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What Bengal Wants: More Wolverine Covers & Work With Rick Remender

By Abdulkareem Baba Aminu

?When I met the fan-favorite comic book artist called Bengal at the Magnetic Press booth (thanks to the awesome David Dissanayake) during SDCC 2015, he was sketching cards for a fan. Soon as he was done, he spared me some time for the short interview below. Born in 1976, he has always read comics, before his art skills began to show at about age 10. Huge in France, he's currently enjoying success in the U.S comics industry, doing covers for Marvel and a ton of stuff for DC Comics.


Abdulkareem Baba Aminu: What are you working on for Marvel right now?

Bengal: At the moment, I'm feeling blessed to have been doing covers for All-New Wolverine, the new series in which X-23 takes up the mantle. I'm doing a total of 3 covers, as far as I know right now, but I'd be happy to do as many as I can.

?ABA: You've done some work for hot indie publisher Magnetic Press. What are you working on for them right now?

Bengal: They're releasing some of my French language stuff, translated for English-speaking readers. Also, possibly, we might release a version of my sketchbook which sold out in France. I've been talking with Mike [Kennedy, Publisher of Magnetic Press] and we will do it with bolder layouts, more recent work added and such. Maybe next year or so.

Then there's World of Cassyno, also for Magnetic Press and it's a deck of playing cards with a story world complete with its own mythology, with each card showcasing a specific character with their own backstory and special talent. It was such fun to create, with incredible guest artists like Joe Madureira, Mahmud Asrar, Marguerite Sauvage, Claire Wendling, Enrique Fernandez, and Bryndon Everett.

But for the foreseeable future, I'll be doing stuff for DC Comics.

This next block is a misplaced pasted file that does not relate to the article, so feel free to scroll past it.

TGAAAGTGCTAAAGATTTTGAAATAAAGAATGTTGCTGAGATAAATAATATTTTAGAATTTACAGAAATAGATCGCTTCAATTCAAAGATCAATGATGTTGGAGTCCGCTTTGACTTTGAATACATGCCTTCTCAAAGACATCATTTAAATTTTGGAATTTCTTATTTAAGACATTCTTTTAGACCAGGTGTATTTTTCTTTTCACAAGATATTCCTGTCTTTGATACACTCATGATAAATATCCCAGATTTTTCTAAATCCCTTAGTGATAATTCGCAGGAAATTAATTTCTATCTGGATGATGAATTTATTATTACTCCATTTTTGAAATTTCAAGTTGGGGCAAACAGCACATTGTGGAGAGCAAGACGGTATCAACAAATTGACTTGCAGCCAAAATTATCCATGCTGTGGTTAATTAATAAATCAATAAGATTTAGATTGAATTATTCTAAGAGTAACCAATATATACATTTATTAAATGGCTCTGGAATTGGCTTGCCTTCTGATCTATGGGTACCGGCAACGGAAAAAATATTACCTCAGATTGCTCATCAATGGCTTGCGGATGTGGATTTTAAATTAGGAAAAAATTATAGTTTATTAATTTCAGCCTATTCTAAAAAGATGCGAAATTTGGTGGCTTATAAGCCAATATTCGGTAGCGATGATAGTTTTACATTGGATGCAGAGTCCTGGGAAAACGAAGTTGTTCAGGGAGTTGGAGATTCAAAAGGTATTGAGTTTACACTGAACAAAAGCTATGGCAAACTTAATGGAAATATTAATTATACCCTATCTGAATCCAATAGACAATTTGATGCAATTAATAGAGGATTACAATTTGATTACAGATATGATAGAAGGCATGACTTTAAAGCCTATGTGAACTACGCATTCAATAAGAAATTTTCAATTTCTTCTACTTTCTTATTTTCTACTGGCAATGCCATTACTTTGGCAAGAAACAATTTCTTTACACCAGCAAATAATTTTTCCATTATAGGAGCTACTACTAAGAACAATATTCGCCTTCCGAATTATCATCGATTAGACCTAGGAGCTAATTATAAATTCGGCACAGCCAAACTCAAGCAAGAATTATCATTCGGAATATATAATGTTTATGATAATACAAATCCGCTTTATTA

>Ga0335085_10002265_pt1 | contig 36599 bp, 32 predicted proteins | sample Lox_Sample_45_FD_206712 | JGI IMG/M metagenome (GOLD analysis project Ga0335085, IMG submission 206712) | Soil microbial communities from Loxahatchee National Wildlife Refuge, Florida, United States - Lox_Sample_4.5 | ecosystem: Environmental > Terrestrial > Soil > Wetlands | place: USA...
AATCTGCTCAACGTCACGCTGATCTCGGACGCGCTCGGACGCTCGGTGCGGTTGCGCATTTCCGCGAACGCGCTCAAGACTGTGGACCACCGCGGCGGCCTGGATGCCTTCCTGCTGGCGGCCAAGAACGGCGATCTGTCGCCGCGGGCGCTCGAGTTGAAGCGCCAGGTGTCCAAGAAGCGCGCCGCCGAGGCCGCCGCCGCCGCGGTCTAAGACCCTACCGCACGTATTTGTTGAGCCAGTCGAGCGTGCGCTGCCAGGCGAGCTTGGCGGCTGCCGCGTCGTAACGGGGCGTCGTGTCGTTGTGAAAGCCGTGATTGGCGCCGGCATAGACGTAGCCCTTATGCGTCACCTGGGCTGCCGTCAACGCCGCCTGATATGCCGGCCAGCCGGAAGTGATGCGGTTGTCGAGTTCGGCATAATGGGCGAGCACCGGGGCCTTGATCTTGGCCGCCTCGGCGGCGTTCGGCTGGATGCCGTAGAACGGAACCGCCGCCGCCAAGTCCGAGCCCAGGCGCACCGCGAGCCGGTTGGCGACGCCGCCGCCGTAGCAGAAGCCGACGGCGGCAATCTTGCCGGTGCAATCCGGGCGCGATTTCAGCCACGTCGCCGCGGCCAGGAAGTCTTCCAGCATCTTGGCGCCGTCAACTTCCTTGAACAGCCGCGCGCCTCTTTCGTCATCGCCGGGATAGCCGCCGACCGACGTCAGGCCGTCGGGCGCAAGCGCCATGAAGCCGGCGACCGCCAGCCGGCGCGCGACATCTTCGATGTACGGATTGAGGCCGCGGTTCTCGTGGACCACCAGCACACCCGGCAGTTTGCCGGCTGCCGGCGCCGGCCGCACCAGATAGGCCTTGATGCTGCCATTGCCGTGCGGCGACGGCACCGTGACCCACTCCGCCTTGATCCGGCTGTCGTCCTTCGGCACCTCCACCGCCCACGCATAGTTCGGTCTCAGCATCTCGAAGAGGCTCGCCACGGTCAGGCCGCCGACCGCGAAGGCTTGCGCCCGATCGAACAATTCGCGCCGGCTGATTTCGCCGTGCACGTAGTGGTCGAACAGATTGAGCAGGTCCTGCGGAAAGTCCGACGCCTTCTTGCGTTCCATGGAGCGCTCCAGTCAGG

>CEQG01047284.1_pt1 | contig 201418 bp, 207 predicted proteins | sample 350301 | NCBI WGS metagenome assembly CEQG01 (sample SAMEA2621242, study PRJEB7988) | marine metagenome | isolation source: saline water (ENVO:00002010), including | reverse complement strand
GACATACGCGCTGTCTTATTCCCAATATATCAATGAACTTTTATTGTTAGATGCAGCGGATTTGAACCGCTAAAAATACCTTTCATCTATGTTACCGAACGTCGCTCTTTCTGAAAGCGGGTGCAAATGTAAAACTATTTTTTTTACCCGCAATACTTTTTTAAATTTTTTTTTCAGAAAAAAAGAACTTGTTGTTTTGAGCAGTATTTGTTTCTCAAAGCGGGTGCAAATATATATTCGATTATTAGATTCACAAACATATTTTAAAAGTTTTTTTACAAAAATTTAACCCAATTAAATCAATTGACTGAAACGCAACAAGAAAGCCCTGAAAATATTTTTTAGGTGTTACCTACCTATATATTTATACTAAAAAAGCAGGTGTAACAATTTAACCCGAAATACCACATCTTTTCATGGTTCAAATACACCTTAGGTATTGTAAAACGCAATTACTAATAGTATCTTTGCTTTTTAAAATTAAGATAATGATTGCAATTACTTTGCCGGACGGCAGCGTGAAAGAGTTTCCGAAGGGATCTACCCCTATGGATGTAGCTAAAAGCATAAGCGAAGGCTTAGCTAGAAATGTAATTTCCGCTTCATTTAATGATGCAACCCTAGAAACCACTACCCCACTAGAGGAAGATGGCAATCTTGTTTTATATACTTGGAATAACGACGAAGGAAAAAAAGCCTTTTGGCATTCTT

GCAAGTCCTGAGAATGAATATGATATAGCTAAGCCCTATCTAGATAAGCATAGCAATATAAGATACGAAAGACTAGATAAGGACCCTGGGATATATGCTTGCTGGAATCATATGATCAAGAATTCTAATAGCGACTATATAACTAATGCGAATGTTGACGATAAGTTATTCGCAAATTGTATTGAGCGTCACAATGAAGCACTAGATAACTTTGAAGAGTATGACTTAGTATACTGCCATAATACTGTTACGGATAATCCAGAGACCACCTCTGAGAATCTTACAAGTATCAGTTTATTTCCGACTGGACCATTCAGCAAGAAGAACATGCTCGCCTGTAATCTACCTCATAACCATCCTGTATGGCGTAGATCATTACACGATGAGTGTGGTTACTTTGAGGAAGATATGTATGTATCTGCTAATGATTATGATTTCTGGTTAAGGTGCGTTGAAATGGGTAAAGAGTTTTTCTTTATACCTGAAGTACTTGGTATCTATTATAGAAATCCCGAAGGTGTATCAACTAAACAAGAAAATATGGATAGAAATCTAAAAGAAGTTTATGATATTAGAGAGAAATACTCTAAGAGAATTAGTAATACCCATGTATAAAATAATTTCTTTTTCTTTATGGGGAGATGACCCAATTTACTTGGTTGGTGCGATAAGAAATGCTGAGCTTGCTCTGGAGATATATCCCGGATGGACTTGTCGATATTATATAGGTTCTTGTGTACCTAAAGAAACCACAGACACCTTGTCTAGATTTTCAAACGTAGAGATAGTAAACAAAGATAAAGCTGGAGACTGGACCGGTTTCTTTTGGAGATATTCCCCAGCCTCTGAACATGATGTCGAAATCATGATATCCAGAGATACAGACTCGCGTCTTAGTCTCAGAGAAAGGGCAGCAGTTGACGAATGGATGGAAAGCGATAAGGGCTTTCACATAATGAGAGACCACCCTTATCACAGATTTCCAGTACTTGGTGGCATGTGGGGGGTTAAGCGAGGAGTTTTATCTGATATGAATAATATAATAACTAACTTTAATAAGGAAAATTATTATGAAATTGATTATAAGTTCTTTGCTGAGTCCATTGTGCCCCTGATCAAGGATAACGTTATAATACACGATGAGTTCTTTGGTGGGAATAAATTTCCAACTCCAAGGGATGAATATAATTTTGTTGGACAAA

Bengal Pic 3

ABA: You're now a major in the American comic book scene. Which writer do you most want to work with?

Bengal: Easy. That would be Rick Remender. I love his writing. His stories have a nice pace to them and the dialogue is beautiful, and characters he writes always sound natural.

Bengal Pic 4ABA: You have a unique name. How did you come to be called Bengal?

Bengal: Ah, when I was a kid, I was a huge fan of the Bengal cat, which is a really cool cat, kind of like a domestic leopard or something. So I took on the name.

Bengal Pic 6ABA: How did you break into comics?

Bengal: About eight years ago, I had the opportunity to be in touch with C.B Cebulski, who is basically Marvel's Superman, if you know what I mean. He's a super-nice editor and he offered me an opportunity to work on Spider-Man but the Marvel universe at that time was really complicated, just before the One More Day event took place. In the end it didn't happen and of course I was bummed out for some time.

I went on doing work for French publishers and sending portfolios to Marvel and DC. Last year, at about the same time, both publishers tapped me to do work for them. It was an amazing coincidence. So, within the same month, I was asked to do work for the Big Two and I was like 'Woo-hoo!' Things soon became crazy, but in a good way and I had to stop my French projects so I could work full-time for U.S publishers.

Bengal Pic 8Abdulkareem Baba Aminu is a newspaper editor, award-winning journalist and comic book creator based in Nigeria. He has reviewed comics, novels, movies and music for a variety of platforms and is currently the Editor of the Saturday edition of the Daily Trust, one of the most influential newspapers in his country. You can follow him on Twitter: @KareemReal

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Hannah Means ShannonAbout Hannah Means Shannon

Editor-in-Chief at Bleeding Cool. Independent comics scholar and former English Professor. Writing books on magic in the works of Alan Moore and the early works of Neil Gaiman.
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